A mechanical splice is a method of permanently joining two separate fibers together within a fiber optic cable. Fiber optics are used to transmit data in fields such as telecommunications or computer networking. Mechanical splicing provides a quick and effective way of joining fibers so that information can pass uninterrupted between different cables or sources. It is an alternative to fusion splicing, which is a method of fusing fibers together using arc welding. Fusion splicing is fairly complex, however, and requires much more skill than mechanical splicing.
To create a mechanical splice, installers first remove the protective jacket from the fibers using a wire stripper. Once the fibers are exposed, they are cut with a tool known as a "cleaver." The applicable fibers are then fit into a simple alignment tool to create the mechanical splice. This alignment tool stays in place permanently to keep the fibers joined correctly.
There are four basic types of alignment tools used to create a mechanical splice. Capillary tubes are made from glass and ceramic, and are just slightly larger in diameter than the fibers themselves. Each of the fibers is inserted into one end of the tube so that they meet in the middle. A small amount of gel or adhesive is used to hold the fibers in place.
Many installers use a V-groove tool instead of a capillary tube. The V-groove consists of a plastic case divided into two parts. The fibers are placed into the case so that when the two halves of the case fit together, they crimp the fibers tightly together. For more flexibility, installers can choose an elastomeric alignment tool, which consists of a soft, flexible tube that can accommodate fibers with a small variation is size.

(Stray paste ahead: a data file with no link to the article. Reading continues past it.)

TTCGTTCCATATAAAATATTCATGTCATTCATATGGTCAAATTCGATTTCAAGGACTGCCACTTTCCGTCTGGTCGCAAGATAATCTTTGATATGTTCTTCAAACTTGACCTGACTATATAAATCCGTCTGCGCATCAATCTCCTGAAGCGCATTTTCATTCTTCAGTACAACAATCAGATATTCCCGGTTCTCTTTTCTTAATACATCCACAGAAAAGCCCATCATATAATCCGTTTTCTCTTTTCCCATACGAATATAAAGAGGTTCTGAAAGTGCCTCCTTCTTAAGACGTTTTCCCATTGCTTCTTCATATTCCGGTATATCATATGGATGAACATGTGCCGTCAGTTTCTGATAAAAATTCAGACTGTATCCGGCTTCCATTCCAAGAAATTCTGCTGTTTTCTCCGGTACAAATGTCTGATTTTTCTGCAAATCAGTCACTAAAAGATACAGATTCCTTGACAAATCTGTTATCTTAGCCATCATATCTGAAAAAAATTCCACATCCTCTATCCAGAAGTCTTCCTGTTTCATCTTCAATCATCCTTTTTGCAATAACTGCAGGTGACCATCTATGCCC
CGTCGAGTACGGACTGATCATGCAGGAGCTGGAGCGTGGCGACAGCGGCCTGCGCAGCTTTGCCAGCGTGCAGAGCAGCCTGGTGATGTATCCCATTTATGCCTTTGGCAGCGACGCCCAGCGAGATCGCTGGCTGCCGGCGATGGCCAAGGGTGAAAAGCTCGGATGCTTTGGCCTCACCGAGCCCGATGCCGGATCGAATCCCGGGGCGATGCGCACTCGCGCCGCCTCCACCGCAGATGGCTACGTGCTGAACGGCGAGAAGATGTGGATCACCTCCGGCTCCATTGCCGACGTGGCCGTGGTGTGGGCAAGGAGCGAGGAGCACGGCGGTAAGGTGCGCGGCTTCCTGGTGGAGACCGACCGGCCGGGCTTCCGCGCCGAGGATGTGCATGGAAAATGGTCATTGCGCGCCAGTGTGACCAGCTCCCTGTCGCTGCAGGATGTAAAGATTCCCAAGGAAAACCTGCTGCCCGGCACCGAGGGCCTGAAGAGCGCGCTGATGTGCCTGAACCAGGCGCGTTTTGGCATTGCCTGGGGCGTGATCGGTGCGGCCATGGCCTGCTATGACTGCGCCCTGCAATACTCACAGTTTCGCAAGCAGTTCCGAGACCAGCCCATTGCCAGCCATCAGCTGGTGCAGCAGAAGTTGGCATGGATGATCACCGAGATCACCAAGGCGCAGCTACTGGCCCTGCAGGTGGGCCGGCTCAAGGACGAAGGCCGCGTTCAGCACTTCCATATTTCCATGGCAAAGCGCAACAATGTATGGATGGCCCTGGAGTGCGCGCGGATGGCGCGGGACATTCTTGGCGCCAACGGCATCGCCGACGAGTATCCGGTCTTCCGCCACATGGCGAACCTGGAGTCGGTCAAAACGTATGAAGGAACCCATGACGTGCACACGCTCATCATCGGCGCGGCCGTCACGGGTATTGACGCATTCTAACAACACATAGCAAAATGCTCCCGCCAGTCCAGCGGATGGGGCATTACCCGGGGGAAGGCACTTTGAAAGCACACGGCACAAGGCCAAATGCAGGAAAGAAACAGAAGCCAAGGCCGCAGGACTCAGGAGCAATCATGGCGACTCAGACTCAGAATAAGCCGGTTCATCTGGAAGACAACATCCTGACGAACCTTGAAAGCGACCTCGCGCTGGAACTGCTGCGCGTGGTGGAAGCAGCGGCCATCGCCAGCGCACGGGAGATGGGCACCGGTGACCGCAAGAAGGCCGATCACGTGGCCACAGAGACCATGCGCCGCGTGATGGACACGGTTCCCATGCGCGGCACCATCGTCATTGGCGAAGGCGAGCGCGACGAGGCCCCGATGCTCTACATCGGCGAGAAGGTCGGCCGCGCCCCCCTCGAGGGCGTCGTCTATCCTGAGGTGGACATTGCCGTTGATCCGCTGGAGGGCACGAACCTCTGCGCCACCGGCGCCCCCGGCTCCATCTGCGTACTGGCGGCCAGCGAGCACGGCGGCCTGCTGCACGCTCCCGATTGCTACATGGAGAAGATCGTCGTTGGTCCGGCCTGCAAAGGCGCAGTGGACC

The primary benefit of a mechanical splice is the speed and ease with which it can be completed. Using an affordable alignment tool, installers can join fibers without the training or expense of an arc welder. Mechanical splicing is also a quick way to restore damaged communications or networking systems until permanent repairs or modifications can be made.
Compared to the strength and durability of fusion splicing, mechanically-spliced fibers tend to have relatively poor pull-out strength. This means that fibers joined with a mechanical splice are susceptible to damage if they are mishandled or left unprotected. While mechanical splicing is an effective way to join fibers, the level of communication between the joined fibers depends largely on the accuracy of the alignment between them.